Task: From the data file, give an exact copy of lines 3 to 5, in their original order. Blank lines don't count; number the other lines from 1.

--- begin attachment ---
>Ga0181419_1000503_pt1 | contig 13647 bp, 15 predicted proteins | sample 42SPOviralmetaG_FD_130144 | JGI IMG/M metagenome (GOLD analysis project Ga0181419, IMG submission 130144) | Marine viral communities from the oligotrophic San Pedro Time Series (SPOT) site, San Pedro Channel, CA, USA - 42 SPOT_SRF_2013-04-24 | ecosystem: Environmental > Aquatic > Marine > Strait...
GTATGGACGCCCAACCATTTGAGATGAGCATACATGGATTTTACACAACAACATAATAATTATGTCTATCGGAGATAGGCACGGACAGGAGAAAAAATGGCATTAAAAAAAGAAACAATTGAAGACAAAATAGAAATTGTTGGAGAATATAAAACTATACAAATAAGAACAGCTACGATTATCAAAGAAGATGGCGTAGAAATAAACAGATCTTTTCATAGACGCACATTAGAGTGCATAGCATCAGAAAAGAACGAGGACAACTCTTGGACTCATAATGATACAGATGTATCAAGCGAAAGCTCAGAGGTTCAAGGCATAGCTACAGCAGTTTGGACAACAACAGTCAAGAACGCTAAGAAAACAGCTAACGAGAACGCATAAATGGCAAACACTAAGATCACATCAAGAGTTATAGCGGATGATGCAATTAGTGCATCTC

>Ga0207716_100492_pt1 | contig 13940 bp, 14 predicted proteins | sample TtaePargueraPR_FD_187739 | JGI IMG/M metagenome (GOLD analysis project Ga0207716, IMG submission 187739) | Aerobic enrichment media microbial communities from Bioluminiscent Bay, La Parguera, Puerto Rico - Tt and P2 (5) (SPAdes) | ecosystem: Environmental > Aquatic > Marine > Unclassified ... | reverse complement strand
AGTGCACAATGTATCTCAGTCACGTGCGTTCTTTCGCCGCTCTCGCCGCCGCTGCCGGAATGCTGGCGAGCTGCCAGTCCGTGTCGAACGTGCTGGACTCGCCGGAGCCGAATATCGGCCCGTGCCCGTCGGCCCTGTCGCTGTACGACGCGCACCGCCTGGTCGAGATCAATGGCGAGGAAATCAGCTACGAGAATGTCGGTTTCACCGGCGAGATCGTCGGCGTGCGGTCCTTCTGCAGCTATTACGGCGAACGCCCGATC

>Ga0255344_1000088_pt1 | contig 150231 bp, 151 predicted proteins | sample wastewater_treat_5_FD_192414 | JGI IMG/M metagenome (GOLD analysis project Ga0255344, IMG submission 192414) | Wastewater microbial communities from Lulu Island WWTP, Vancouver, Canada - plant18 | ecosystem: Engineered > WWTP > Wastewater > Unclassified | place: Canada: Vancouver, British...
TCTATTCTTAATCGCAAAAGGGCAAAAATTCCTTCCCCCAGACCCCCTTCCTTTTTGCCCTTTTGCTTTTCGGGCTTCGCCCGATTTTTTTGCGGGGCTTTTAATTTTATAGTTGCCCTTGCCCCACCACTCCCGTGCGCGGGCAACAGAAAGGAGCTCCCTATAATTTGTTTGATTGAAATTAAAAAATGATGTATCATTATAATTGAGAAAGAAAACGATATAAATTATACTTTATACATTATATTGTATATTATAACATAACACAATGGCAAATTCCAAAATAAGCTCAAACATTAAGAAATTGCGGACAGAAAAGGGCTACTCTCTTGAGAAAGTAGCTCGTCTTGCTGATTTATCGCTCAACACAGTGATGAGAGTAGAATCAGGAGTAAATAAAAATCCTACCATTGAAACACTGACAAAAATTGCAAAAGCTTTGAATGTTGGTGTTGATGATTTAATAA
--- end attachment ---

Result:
>Ga0207716_100492_pt1 | contig 13940 bp, 14 predicted proteins | sample TtaePargueraPR_FD_187739 | JGI IMG/M metagenome (GOLD analysis project Ga0207716, IMG submission 187739) | Aerobic enrichment media microbial communities from Bioluminiscent Bay, La Parguera, Puerto Rico - Tt and P2 (5) (SPAdes) | ecosystem: Environmental > Aquatic > Marine > Unclassified ... | reverse complement strand
AGTGCACAATGTATCTCAGTCACGTGCGTTCTTTCGCCGCTCTCGCCGCCGCTGCCGGAATGCTGGCGAGCTGCCAGTCCGTGTCGAACGTGCTGGACTCGCCGGAGCCGAATATCGGCCCGTGCCCGTCGGCCCTGTCGCTGTACGACGCGCACCGCCTGGTCGAGATCAATGGCGAGGAAATCAGCTACGAGAATGTCGGTTTCACCGGCGAGATCGTCGGCGTGCGGTCCTTCTGCAGCTATTACGGCGAACGCCCGATC

>Ga0255344_1000088_pt1 | contig 150231 bp, 151 predicted proteins | sample wastewater_treat_5_FD_192414 | JGI IMG/M metagenome (GOLD analysis project Ga0255344, IMG submission 192414) | Wastewater microbial communities from Lulu Island WWTP, Vancouver, Canada - plant18 | ecosystem: Engineered > WWTP > Wastewater > Unclassified | place: Canada: Vancouver, British...